For those that fear the majesty of their Lord there are two gardens . . .
A gushing fountain shall flow in each . . . planted with fruit trees, the palm and the pomegranate. Which of your Lord's blessings would you deny ?
. . . They shall recline on green cushions and thick carpets. Which of your Lord's blessings would you deny ?
-- Description of Paradise in the Koran, from "Arabia" by Jonathan Raban
Anatomy of an Oriental carpet connoisseur: the nose of a bloodhound, the eye of an art historian, the heart of a romantic, and the cunning of Genghis Khan.
Multiply that by 900 and you have the third biennial International Conference on Oriental Carpets, sponsored by the Textile Museum at the Shoreham Hotel over the weekend. For three blissful days dealers, collectors and scholars gathered, like chocolate addicts at a candy store, to satisfy, if only momentarily, their obsession.
"It is like a drug," sighed Jasphal Rangi, a collector from Montreal. "Rugs become a real passion. Wherever I go I look."
Antique Oriental carpets, the Persians, Caucasians, Turkmen carpets ("the Rembrants of the East"), the Chinese, Anatolian, Indian, and so forth, are big business these days. Long collected by Europeans (and Americans, to a lesser extent) for their beauty, and often depicted in the work of western European painters from Holbein to Vermeer, they are now bought and traded with the kind of enthusiasm once reserved for fine wines, or thoroughbreds, or even Renaissance paintings. What once graced the courts of Persian potentates and Turkish sultans -- the broad expanses of silken swirls, indigo and flowers, henna borders and cochikneal leaves -- once symbols of wealth and power, have become investment material, blue-chip carpeting, security blankets for the cold nights after the crash.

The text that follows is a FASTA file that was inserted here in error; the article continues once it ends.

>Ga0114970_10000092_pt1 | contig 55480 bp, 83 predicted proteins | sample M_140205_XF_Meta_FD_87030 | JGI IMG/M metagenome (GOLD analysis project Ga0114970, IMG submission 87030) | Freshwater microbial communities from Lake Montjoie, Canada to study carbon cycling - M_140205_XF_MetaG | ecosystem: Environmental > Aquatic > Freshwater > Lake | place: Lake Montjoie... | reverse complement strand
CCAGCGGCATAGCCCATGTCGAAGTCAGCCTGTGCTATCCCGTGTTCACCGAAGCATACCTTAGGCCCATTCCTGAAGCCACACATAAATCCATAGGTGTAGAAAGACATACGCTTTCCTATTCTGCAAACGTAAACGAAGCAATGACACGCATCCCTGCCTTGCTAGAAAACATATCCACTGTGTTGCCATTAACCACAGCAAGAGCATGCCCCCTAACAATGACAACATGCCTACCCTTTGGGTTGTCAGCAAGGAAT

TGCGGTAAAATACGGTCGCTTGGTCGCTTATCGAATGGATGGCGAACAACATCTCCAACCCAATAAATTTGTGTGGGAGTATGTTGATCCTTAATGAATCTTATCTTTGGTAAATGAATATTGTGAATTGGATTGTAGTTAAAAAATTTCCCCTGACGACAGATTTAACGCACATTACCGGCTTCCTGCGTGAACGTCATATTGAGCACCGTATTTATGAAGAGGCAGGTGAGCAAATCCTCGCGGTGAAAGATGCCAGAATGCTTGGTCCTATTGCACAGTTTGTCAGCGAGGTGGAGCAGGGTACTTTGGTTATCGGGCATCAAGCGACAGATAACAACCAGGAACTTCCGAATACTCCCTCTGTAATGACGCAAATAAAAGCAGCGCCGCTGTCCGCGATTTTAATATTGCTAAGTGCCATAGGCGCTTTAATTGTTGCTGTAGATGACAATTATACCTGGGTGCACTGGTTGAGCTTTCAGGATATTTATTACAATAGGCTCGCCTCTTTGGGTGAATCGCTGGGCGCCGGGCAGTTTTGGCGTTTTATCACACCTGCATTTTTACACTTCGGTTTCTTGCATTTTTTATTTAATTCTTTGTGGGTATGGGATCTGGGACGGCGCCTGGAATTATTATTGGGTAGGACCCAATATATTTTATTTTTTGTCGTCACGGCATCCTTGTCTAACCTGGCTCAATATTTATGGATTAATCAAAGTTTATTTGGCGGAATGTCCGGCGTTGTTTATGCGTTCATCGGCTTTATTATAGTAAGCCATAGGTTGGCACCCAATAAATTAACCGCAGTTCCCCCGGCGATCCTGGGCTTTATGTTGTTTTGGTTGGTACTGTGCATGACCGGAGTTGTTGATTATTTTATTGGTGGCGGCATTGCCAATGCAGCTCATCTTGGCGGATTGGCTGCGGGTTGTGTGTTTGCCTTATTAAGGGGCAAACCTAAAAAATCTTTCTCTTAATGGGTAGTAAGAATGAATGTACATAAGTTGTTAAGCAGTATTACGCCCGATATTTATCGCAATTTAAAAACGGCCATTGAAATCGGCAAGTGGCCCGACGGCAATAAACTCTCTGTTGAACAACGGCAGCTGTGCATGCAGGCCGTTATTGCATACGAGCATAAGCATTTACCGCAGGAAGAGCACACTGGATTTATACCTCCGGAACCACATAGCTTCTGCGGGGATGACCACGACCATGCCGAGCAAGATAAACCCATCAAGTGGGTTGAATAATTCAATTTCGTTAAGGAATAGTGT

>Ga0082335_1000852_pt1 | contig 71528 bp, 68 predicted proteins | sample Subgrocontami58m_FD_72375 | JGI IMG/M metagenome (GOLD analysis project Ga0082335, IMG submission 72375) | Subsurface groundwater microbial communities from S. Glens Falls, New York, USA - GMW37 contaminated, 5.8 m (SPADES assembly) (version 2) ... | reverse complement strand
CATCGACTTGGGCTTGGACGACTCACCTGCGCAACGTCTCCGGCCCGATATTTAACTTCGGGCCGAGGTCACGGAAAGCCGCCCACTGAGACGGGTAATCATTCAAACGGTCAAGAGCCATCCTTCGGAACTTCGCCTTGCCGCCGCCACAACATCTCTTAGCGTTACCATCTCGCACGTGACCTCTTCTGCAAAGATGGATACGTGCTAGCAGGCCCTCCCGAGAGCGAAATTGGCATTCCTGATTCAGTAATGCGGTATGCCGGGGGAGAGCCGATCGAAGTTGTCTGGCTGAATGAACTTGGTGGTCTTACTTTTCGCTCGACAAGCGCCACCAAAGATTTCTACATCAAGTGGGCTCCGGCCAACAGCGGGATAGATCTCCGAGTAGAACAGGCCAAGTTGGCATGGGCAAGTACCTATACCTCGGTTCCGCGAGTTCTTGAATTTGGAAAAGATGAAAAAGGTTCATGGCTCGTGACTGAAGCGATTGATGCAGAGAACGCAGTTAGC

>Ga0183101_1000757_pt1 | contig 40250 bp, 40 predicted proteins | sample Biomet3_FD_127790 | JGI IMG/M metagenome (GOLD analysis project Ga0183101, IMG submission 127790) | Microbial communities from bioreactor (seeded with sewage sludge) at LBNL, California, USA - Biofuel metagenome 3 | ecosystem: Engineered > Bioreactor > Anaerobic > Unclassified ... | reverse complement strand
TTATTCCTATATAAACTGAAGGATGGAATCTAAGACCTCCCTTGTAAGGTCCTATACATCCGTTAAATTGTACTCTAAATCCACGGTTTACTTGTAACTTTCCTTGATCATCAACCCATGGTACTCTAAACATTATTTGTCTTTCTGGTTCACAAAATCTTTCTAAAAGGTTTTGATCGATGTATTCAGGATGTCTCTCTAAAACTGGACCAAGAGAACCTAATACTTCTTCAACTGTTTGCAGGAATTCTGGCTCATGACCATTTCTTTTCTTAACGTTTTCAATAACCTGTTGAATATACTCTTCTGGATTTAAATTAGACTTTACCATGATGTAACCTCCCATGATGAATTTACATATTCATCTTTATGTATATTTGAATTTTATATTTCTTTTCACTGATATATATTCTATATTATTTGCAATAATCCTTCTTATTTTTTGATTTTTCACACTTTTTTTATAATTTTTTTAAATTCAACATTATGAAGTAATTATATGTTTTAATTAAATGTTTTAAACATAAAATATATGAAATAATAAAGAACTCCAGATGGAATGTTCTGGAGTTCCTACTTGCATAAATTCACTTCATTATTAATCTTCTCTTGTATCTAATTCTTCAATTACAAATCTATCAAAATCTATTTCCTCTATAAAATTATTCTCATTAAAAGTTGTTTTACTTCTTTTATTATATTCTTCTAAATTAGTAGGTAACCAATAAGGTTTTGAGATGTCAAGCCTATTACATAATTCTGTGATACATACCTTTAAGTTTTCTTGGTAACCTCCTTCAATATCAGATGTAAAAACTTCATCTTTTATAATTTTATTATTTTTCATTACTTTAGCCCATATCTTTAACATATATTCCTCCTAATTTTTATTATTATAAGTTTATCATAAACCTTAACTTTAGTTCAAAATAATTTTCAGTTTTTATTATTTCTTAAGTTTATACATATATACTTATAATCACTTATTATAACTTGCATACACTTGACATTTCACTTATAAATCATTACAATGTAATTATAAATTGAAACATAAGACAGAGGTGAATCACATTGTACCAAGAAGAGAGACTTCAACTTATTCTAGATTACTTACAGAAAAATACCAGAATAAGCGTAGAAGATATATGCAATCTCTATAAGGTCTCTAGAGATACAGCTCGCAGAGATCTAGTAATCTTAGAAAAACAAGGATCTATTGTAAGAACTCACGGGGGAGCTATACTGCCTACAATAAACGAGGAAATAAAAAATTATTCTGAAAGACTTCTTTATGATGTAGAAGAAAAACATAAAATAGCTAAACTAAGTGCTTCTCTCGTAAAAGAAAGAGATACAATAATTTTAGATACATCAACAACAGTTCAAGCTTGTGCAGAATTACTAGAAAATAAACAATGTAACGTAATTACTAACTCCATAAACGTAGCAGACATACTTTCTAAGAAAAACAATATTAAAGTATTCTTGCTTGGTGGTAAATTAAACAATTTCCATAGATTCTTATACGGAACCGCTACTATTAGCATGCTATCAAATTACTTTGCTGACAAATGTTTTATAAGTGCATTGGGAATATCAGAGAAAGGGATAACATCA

Prince Houssain had finished his inspection when . . . a crier came past carrying a piece of carpet for which he asked forty purses of gold. It was only about six feet square, and the Prince was astonished at the price. "Surely," said he, "there must be something very extraordinary about this carpet which I cannot see, for it looks ordinary enough."
" You have guessed right, sir," replied the crier, " and will own it when you learn that whosoever sits on this piece of carpeting may be transported in an instant withersoever he disires to be, without being stopped by any obstacle."
The Prince was overjoyed, for he had found a rarity that could secure him the hand of the Princess. "If." said he, "the carpet has this virtue, I will gladly buy it ."
-- "Prince Ahmend and Periebanou," from the Abrabian Nights
While the taste for antique carpets, as well as their value, has skyrocketed in the last 15 years, their number remains finite. "The Germans, the Americans and the British are the big buyers today," said Walter Denny, a scholar of Islamic Art, and a connoisseur of carpets for 16 years. "Many of them are what I would classify as the 'white knuckle' breed. I wouldn't jeopardize my life by standing between them and a carpet they wanted."
Although standards may vary slightly from dealer to dealer, generally, an antique carpet is one over 100 years old. A semi-antique is 50 to 80 years old.
And, according to Belkis Acar, director of the Vakiflar carpet meseum in Istanbul, carpets made after the 1920s will get old, but they will never be antiques. Oil, industrialization and inexorable decline of nomadic cultures in Persia, Afghanistan, Pakistan and Turkey have reduced both the quality and quantity of new carpets. So the fragments of Eastern glory ride a Western merry-go-round, passing from dealer to collector to museum, giving rise to conferences like this one, where the economics of scarcity, the ancient trader's bluff and the magic of the priceless patterns collide. Where beauty, as ever, is in the eye of the beholder.